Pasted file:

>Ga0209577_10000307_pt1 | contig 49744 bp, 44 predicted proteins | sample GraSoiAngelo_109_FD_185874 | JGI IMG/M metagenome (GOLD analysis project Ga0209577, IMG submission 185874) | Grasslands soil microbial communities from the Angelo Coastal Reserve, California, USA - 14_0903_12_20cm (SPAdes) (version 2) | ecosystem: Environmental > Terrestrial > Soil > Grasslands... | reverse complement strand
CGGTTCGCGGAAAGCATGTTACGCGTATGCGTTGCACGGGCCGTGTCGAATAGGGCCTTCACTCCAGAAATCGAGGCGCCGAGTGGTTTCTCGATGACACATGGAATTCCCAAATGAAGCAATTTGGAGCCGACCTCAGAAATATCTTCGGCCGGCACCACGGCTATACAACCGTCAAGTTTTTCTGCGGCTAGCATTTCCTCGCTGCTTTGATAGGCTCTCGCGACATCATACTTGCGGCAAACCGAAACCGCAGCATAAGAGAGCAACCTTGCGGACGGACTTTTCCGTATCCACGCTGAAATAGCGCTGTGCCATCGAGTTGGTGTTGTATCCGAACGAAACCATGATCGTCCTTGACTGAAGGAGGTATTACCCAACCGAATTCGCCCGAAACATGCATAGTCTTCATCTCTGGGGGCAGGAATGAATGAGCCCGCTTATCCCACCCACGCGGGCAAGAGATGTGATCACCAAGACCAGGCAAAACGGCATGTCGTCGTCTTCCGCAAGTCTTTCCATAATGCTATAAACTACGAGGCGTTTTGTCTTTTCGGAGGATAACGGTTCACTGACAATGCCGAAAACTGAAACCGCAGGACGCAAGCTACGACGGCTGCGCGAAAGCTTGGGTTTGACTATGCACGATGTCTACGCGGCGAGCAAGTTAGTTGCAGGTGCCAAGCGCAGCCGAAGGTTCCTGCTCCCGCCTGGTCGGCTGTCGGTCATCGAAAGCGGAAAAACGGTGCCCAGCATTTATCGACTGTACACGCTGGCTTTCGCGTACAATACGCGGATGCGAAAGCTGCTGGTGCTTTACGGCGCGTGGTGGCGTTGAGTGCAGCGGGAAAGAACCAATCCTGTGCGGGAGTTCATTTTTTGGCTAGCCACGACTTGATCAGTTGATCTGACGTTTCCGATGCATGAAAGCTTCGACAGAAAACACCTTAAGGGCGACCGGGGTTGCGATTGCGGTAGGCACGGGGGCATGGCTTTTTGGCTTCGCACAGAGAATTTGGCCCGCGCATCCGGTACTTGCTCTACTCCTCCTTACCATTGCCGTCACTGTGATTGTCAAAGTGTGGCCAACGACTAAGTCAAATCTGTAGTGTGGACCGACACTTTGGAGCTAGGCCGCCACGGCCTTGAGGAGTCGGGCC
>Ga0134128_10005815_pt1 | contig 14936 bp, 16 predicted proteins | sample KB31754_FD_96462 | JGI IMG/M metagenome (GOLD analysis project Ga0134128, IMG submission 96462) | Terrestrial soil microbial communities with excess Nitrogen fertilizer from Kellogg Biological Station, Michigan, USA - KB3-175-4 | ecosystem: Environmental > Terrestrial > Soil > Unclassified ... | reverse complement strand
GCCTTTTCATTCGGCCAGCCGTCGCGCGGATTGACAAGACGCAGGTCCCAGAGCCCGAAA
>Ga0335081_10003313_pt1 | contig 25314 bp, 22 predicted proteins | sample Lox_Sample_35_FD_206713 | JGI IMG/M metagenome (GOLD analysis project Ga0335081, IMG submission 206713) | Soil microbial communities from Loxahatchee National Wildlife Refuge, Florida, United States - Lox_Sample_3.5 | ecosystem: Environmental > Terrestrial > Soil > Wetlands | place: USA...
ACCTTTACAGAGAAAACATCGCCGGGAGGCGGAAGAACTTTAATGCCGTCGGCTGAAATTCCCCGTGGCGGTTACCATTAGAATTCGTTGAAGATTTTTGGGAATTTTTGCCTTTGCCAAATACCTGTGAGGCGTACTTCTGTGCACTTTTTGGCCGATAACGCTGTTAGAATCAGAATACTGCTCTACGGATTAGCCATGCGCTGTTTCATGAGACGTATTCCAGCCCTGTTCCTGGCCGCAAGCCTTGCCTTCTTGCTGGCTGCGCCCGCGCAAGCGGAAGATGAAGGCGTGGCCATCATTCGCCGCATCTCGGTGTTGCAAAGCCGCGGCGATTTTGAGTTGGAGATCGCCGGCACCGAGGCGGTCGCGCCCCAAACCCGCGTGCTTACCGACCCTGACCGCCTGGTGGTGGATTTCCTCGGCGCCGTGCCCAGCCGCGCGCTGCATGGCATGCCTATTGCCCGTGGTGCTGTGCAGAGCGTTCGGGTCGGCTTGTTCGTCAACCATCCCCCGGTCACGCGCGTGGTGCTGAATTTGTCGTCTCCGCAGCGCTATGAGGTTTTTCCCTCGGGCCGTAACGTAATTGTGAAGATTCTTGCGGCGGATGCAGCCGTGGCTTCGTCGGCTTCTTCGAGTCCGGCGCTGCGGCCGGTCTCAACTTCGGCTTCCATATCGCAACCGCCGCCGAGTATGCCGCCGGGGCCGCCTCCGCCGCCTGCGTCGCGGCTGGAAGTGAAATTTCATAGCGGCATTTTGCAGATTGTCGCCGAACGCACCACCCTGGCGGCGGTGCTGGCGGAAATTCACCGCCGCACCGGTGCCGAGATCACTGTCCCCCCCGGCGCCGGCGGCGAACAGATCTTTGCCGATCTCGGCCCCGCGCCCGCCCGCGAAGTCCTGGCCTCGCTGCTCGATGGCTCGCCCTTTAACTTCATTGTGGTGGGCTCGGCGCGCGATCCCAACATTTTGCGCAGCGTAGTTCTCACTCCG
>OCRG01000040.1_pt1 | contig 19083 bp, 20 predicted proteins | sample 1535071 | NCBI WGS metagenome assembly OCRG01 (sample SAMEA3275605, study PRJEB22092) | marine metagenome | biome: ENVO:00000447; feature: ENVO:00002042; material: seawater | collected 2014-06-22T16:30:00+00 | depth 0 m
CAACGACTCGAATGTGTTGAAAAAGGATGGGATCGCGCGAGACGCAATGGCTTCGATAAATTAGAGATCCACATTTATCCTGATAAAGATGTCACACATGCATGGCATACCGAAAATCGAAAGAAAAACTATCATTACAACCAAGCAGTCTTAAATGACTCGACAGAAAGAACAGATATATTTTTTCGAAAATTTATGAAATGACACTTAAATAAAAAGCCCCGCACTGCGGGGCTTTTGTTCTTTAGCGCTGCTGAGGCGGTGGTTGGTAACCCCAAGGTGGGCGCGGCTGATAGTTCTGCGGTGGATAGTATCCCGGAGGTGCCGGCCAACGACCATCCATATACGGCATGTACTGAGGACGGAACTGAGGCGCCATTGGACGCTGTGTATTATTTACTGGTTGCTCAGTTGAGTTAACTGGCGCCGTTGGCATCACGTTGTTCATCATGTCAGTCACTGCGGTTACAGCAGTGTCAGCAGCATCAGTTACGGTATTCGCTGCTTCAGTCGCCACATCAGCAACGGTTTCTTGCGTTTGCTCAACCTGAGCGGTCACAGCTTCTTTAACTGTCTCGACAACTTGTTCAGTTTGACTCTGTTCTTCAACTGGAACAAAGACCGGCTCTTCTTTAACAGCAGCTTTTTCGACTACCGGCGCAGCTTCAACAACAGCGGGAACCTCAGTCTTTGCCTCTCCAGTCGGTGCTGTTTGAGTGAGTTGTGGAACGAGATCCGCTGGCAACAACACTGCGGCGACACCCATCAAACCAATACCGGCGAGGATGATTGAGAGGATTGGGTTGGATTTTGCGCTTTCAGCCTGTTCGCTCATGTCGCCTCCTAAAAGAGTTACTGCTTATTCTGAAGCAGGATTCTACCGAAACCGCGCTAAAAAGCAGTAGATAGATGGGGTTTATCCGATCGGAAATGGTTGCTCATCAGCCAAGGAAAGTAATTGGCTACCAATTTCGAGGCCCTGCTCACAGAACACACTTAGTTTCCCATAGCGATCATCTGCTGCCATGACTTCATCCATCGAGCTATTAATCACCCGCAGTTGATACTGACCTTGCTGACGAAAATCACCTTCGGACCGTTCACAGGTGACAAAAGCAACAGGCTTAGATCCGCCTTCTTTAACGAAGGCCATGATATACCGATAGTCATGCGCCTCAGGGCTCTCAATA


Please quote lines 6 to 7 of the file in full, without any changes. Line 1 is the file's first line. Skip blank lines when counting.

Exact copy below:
ACCTTTACAGAGAAAACATCGCCGGGAGGCGGAAGAACTTTAATGCCGTCGGCTGAAATTCCCCGTGGCGGTTACCATTAGAATTCGTTGAAGATTTTTGGGAATTTTTGCCTTTGCCAAATACCTGTGAGGCGTACTTCTGTGCACTTTTTGGCCGATAACGCTGTTAGAATCAGAATACTGCTCTACGGATTAGCCATGCGCTGTTTCATGAGACGTATTCCAGCCCTGTTCCTGGCCGCAAGCCTTGCCTTCTTGCTGGCTGCGCCCGCGCAAGCGGAAGATGAAGGCGTGGCCATCATTCGCCGCATCTCGGTGTTGCAAAGCCGCGGCGATTTTGAGTTGGAGATCGCCGGCACCGAGGCGGTCGCGCCCCAAACCCGCGTGCTTACCGACCCTGACCGCCTGGTGGTGGATTTCCTCGGCGCCGTGCCCAGCCGCGCGCTGCATGGCATGCCTATTGCCCGTGGTGCTGTGCAGAGCGTTCGGGTCGGCTTGTTCGTCAACCATCCCCCGGTCACGCGCGTGGTGCTGAATTTGTCGTCTCCGCAGCGCTATGAGGTTTTTCCCTCGGGCCGTAACGTAATTGTGAAGATTCTTGCGGCGGATGCAGCCGTGGCTTCGTCGGCTTCTTCGAGTCCGGCGCTGCGGCCGGTCTCAACTTCGGCTTCCATATCGCAACCGCCGCCGAGTATGCCGCCGGGGCCGCCTCCGCCGCCTGCGTCGCGGCTGGAAGTGAAATTTCATAGCGGCATTTTGCAGATTGTCGCCGAACGCACCACCCTGGCGGCGGTGCTGGCGGAAATTCACCGCCGCACCGGTGCCGAGATCACTGTCCCCCCCGGCGCCGGCGGCGAACAGATCTTTGCCGATCTCGGCCCCGCGCCCGCCCGCGAAGTCCTGGCCTCGCTGCTCGATGGCTCGCCCTTTAACTTCATTGTGGTGGGCTCGGCGCGCGATCCCAACATTTTGCGCAGCGTAGTTCTCACTCCG
>OCRG01000040.1_pt1 | contig 19083 bp, 20 predicted proteins | sample 1535071 | NCBI WGS metagenome assembly OCRG01 (sample SAMEA3275605, study PRJEB22092) | marine metagenome | biome: ENVO:00000447; feature: ENVO:00002042; material: seawater | collected 2014-06-22T16:30:00+00 | depth 0 m